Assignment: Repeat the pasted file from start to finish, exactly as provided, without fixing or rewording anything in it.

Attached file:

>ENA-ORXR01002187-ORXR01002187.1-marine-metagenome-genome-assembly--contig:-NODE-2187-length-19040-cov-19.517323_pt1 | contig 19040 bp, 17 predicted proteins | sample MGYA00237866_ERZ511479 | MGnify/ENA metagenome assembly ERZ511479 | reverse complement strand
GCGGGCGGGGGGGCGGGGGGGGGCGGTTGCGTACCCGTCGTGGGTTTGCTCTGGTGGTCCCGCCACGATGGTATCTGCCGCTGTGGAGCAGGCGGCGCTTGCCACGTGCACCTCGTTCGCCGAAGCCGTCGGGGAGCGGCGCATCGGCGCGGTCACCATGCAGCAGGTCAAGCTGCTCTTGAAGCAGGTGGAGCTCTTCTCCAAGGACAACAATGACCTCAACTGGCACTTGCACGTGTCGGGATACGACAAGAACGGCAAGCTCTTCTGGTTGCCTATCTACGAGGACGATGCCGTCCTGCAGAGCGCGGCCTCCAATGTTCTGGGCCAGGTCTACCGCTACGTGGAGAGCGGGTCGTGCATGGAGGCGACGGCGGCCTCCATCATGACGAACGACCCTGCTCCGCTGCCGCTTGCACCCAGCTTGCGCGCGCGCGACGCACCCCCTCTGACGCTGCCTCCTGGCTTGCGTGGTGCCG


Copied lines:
>ENA-ORXR01002187-ORXR01002187.1-marine-metagenome-genome-assembly--contig:-NODE-2187-length-19040-cov-19.517323_pt1 | contig 19040 bp, 17 predicted proteins | sample MGYA00237866_ERZ511479 | MGnify/ENA metagenome assembly ERZ511479 | reverse complement strand
GCGGGCGGGGGGGCGGGGGGGGGCGGTTGCGTACCCGTCGTGGGTTTGCTCTGGTGGTCCCGCCACGATGGTATCTGCCGCTGTGGAGCAGGCGGCGCTTGCCACGTGCACCTCGTTCGCCGAAGCCGTCGGGGAGCGGCGCATCGGCGCGGTCACCATGCAGCAGGTCAAGCTGCTCTTGAAGCAGGTGGAGCTCTTCTCCAAGGACAACAATGACCTCAACTGGCACTTGCACGTGTCGGGATACGACAAGAACGGCAAGCTCTTCTGGTTGCCTATCTACGAGGACGATGCCGTCCTGCAGAGCGCGGCCTCCAATGTTCTGGGCCAGGTCTACCGCTACGTGGAGAGCGGGTCGTGCATGGAGGCGACGGCGGCCTCCATCATGACGAACGACCCTGCTCCGCTGCCGCTTGCACCCAGCTTGCGCGCGCGCGACGCACCCCCTCTGACGCTGCCTCCTGGCTTGCGTGGTGCCG